5 Causes Of Blemishes On The Face
Email to Your Friends
A blemish is a mark or discoloration on you skin. And, certain factors contribute to their formation on the face. Acne leaves behind atrophic, hypertrophic, or kleoid scars. Aging causes liver spots, purpura, and seborrheic keratoses. Sun exposure causes melasma and darkens freckles. Genetic conditions cause darier disease, fabry disease, birthmarks, cafe au lait spots, Mongolian spots, and Hemangiomas. Finally, skin conditions like rosacea, chickenpox, and facial herpes leave behind marks and scars.
The word “blemish” has now become synonymous with acne scars. And, to be fair, if you’ve just noticed discoloration or marks on your face, acne scars are the most probable culprits. But, a blemish is broadly defined as any mark or discoloration on your skin.
By this understanding, blemishes include acne scars, dermatosis papulosis, hypopigmentation, lentigenes, melasma, rosacea, vascular proliferations, and other facial scars.1 Here are seven factors that might be behind any marks on your face.
Acne is one of the most common and frustrating skin conditions. Causes of acne itself could be hormonal, genetic, or due to certain medications. Acne formed due to inflammation of the hair follicles and sebaceous (oil producing) glands of the skin. And, this inflammation is caused due to bacteria (that is normally present in the hair follicles) multiplying in the blocked hair follicles.2 There are two basic types of acne scars. These are
- Atrophic scars: These scars are caused due to a net loss or gain of collagen, the protein that gives skin its elasticity and texture. These type of scars are further divided into
- Ice-pick scars: These scars are deep, narrow, and pitted. They make up for 60–70% of all cases of acne scarring.
- Rolling scars: These scars have broad depressions with a sloping edge. They make up for 20–30% of all acne scars.
- Boxcar scars: These scars have broad depressions with sharply defined edges. They make up for 15–25% of all acne scars.
- Hypertrophic or Kleoid scars: These scars are pink in color, thick, firm, and lumpy. They are rare and caused due to excess collagen deposition and decreased collagenase activity.
Acne scarring is completely natural and doesn’t need to be “fixed.” However, if you’d still like to treat them, there are a lot of medical, surgical, and laser options available.3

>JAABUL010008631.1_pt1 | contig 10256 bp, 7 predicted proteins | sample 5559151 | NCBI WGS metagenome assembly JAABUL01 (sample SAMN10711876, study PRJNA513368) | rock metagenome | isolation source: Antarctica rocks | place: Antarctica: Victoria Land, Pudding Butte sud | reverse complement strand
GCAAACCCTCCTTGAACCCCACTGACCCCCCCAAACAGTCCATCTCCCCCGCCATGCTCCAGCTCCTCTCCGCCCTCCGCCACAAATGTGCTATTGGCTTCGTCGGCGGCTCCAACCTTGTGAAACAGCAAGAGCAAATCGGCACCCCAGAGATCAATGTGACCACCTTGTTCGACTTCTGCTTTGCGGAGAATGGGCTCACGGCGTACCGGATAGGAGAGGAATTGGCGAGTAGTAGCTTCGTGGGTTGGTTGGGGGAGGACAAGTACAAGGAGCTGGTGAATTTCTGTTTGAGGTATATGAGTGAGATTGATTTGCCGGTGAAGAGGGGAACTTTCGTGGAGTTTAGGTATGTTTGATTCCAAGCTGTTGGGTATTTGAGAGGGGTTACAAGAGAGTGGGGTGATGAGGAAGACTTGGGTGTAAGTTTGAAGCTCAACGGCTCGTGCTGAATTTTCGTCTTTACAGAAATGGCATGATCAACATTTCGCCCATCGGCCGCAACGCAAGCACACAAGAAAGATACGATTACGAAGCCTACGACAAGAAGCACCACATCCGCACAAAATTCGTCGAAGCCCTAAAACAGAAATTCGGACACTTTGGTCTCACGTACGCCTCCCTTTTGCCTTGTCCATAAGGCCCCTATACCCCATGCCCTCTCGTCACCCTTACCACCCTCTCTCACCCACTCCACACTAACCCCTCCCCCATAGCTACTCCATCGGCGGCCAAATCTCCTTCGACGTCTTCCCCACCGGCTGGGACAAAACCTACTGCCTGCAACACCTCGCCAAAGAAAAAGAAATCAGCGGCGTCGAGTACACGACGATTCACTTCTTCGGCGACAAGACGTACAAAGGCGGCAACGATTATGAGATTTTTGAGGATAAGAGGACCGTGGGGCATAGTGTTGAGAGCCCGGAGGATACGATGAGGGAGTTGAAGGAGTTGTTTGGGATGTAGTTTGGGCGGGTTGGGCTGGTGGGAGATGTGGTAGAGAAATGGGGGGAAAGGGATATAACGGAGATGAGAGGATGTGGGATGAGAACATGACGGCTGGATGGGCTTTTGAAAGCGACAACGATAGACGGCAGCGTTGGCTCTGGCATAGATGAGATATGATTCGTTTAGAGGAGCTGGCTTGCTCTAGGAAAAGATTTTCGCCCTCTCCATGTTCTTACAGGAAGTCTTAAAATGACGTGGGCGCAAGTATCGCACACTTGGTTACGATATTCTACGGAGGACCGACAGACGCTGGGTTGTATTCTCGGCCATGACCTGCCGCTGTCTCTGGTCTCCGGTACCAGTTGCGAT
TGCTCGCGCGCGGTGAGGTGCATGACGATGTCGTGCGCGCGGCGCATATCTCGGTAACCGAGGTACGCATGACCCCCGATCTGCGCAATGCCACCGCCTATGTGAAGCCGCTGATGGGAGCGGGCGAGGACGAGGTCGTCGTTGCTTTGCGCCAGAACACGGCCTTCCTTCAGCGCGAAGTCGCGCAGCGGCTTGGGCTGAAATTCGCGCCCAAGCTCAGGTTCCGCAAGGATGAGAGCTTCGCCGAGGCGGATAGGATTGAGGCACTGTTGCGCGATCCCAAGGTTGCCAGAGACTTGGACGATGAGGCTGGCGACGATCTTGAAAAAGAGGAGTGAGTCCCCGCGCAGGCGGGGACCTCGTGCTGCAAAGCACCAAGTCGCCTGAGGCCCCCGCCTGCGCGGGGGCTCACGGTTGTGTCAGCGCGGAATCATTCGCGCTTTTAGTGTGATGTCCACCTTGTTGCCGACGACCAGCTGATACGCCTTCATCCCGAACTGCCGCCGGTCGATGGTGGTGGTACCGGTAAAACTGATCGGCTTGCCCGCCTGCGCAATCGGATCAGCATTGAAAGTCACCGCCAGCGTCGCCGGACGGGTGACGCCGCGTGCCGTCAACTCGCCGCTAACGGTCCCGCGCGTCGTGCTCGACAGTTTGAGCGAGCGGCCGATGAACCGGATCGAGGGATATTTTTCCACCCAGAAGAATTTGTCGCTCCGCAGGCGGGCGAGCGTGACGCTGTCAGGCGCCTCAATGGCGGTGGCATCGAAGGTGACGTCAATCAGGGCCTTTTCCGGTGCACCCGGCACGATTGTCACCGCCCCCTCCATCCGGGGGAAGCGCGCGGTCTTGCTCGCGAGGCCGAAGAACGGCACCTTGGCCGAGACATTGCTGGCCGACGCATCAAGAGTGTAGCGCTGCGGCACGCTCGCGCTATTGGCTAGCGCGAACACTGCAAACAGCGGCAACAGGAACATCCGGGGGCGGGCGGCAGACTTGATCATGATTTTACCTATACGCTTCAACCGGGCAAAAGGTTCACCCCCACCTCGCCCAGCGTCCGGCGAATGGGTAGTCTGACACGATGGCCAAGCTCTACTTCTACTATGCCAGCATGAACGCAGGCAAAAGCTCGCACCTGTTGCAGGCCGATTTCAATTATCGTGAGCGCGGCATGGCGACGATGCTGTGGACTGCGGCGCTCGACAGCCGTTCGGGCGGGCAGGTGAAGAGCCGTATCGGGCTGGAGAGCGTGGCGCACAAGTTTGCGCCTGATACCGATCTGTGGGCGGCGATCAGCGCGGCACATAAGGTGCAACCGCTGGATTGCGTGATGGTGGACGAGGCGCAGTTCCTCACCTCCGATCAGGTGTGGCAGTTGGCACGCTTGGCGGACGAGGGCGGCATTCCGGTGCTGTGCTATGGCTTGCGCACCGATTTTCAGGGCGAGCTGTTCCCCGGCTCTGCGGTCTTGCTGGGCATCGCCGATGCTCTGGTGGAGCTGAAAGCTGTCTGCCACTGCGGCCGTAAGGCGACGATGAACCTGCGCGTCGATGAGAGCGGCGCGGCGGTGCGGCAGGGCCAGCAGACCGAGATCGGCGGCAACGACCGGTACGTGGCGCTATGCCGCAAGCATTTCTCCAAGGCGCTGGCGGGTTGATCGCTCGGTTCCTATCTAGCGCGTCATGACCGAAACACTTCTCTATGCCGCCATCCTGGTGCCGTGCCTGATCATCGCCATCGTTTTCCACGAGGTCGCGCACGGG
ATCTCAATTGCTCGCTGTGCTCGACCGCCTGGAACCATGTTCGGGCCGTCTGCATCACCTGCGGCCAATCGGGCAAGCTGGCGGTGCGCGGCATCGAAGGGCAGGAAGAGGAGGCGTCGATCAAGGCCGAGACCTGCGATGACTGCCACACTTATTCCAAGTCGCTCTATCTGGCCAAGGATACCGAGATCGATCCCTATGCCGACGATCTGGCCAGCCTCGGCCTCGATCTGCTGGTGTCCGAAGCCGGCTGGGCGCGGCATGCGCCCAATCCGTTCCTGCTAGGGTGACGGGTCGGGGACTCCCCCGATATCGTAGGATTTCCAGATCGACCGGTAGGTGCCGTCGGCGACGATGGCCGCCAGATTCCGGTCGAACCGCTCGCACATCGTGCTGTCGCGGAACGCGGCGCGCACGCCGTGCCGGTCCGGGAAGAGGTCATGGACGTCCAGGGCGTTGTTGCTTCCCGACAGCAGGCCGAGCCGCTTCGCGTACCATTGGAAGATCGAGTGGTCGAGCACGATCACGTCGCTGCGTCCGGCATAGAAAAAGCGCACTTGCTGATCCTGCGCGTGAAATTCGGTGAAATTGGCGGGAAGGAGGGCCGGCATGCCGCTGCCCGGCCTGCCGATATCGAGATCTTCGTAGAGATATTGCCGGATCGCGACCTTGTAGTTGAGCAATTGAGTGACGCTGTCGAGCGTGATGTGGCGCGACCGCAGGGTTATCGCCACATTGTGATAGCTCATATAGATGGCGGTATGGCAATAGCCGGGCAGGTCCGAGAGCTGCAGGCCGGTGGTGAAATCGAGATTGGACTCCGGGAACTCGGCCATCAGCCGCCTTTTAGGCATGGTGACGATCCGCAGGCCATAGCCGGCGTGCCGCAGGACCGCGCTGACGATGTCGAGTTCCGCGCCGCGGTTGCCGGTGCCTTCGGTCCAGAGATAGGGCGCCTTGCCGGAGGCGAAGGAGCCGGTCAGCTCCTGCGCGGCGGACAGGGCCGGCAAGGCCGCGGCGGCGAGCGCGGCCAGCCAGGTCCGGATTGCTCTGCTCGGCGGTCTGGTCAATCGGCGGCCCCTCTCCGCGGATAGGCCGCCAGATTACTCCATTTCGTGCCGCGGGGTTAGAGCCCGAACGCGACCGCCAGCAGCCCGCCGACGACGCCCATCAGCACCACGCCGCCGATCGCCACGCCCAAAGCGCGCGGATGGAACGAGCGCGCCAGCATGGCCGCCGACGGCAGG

Grey hair and wise words aren’t the only things that come with aging. Certain blemishes are the hallmark of aging. And, these blemishes can be categorized into three types
- Liver spots: These are caused due to excessive sun exposure or other forms of ultraviolet light. They are characterized by flat brown spots on the skin and are harmless.
- Purpura: This condition occurs when tiny blood vessels called capillaries break and leak blood into the skin. This blemish is red and flat at first and gradually turns brown or purple.
- Seborrheic Keratoses: These blemishes can be smooth with tiny, round, pearl-like formations embedded in them, rough and warty, or brown and black. Their cause is unknown and they usually appear on the head, neck, or trunk.
Although, these spots require no treatment, certain laser and surgical procedures might help fade them. Be sure to opt for dermatologist-approved procedures and not cosmetic treatment in private outlets.4
3. Sun Exposure
Here’s more reason for you to stock up on some sunscreen. Apart from liver spots, sun damage might cause melasma. This condition is characterised irregular dark patches. It is common in pregnant women and women in their 20s and 30s. It is important to note that hormonal changes due to contraceptives, pregnancy, or postmenopausal hormone therapy as well as low levels of thyroid hormone might intensify melasma.
Besides this, sun exposure might darken freckles as well. Although they are generally no cause for worry, they might indicate an increased risk for developing skin cancer.5